Celebrating poverty

Celebrate blog hopFor this week’s installment on the Celebrate the Small Things blog hop, I’m celebrating my poverty. Celebrating poverty? Yes.

Poverty actually is a good thing for a writer or poet. It means you can’t afford a lot of the things that might distract you. If you could afford a brand-new sports car, you’d probably spend a lot of time on the road trying it out. Time that could be spent writing, or reading books that would count as research for your writing projects.

And poverty gives you a chance to do creative things other than writing. I sew, make bread, and do a lot of cooking-from-scratch in part because it saves money, but it also gives me a creative outlet that is different enough from my writing to be a good break from it.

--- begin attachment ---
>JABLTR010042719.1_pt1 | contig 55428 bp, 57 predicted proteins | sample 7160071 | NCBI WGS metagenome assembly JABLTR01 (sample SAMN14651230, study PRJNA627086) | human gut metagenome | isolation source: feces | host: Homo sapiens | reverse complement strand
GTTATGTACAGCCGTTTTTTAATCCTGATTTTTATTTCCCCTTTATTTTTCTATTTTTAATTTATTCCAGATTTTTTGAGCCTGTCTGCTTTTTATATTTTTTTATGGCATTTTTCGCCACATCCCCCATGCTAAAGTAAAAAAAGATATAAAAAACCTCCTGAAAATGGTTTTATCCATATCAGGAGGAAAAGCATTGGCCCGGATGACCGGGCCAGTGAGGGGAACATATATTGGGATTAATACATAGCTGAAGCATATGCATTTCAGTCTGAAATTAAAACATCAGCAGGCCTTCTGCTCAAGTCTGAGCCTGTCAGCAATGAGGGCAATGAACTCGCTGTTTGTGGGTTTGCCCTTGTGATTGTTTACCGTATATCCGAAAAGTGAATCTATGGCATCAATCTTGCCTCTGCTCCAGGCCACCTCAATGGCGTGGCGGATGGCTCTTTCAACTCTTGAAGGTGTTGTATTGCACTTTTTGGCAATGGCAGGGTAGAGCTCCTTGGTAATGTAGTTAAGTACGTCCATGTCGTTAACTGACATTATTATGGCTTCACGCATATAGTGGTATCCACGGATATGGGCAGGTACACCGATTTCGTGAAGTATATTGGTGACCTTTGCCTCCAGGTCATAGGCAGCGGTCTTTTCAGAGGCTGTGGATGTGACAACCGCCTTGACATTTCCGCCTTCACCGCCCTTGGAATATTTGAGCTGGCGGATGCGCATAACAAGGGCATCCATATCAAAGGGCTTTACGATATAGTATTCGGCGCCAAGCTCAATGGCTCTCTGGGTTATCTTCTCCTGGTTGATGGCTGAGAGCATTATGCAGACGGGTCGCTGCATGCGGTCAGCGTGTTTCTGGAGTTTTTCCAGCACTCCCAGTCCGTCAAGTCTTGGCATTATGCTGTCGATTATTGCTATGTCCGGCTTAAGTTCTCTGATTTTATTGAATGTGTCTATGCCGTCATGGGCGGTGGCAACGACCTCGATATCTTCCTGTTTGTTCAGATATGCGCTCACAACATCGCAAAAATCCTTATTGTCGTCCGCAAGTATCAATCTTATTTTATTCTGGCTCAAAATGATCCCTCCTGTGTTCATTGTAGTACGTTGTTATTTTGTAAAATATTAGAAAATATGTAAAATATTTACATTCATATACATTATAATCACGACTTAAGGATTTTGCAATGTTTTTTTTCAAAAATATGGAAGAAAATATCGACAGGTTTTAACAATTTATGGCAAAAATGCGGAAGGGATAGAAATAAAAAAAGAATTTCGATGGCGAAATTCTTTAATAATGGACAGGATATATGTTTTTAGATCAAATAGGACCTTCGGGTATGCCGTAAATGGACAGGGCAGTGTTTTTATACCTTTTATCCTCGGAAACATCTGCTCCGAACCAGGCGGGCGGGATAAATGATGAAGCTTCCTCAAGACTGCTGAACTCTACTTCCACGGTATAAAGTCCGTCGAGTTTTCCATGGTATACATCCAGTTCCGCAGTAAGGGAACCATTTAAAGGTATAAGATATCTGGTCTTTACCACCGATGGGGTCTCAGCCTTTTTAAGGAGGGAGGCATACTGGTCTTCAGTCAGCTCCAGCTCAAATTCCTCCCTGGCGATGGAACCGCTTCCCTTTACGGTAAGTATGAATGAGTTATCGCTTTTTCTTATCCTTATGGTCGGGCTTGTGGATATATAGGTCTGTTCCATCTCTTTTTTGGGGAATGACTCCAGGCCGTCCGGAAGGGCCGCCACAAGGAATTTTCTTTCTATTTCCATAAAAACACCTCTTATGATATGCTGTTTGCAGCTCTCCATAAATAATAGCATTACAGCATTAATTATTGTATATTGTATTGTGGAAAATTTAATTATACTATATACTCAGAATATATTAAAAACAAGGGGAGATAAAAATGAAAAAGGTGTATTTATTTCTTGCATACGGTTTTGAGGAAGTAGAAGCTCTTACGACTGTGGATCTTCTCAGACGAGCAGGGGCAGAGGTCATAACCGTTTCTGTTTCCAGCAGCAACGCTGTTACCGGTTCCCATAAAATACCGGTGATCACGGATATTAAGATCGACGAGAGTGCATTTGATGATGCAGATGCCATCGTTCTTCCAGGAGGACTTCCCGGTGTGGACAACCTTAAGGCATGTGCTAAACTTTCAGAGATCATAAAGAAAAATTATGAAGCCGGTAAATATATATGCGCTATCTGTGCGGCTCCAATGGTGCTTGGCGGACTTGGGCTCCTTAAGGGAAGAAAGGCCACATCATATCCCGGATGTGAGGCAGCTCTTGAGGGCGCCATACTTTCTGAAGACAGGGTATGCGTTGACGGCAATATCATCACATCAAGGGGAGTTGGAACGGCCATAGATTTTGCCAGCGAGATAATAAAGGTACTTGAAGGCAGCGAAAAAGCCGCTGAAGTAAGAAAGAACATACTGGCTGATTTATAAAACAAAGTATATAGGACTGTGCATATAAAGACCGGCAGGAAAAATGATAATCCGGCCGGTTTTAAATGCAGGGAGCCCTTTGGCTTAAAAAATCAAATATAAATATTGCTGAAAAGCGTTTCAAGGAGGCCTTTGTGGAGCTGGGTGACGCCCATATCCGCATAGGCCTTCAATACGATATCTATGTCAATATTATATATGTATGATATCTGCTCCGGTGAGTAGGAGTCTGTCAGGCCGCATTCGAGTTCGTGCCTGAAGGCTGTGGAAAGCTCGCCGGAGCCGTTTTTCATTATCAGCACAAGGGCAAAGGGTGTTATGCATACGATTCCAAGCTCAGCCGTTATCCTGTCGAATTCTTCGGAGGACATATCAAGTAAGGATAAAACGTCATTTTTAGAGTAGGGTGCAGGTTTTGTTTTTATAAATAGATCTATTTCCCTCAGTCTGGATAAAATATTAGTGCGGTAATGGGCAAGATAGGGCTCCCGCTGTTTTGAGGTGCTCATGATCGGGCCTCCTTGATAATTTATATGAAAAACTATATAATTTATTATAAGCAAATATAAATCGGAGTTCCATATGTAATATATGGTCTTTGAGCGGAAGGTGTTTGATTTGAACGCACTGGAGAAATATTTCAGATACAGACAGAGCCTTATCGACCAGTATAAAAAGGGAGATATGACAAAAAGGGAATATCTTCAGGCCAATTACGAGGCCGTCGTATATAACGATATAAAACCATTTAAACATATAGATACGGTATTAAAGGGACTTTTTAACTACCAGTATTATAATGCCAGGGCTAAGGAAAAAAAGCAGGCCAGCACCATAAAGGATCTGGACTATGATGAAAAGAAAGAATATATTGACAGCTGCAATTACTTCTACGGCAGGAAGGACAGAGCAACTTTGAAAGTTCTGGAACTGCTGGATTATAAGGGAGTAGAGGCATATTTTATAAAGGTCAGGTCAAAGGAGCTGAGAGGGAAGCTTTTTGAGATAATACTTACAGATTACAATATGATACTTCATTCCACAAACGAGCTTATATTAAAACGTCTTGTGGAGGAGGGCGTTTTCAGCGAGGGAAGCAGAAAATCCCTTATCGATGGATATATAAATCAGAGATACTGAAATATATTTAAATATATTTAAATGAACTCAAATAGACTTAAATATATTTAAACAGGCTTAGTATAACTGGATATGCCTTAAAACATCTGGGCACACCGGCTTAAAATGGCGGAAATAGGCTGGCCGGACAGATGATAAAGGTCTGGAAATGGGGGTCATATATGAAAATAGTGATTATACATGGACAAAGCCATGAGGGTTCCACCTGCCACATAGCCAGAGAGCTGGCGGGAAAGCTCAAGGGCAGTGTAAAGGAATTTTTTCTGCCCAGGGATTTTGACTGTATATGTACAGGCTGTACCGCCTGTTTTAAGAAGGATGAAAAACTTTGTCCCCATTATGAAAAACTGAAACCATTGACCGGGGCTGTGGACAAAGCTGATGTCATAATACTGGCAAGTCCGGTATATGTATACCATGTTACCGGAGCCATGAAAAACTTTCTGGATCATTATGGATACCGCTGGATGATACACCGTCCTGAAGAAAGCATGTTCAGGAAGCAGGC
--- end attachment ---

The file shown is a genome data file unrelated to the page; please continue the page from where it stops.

Since the business of the writer is to make trouble for characters, experiencing a little poverty first-hand is a way to learn to be more realistic in your writing about characters in poverty. This might not help you with the upper-crust reader who knows all about poverty from reading what upper-crust poverty experts have to say about it. But to readers who grew up poor or are poor now, you can make a strong connection by having this knowledge and personal experience.

Another factor is that the writer-in-poverty can’t just buy any book they want. They are more likely to give library books a try, or temporarily-free ebooks. And I think you can learn a lot more by trying books out of your normal reading rut of the same authors in the same genre. Poverty made me try Amish romance— not my chosen genre by any means, but in good examples, such as those by Beverly Lewis, they are well worth reading, giving you a picture of an entirely different group of people living a different life.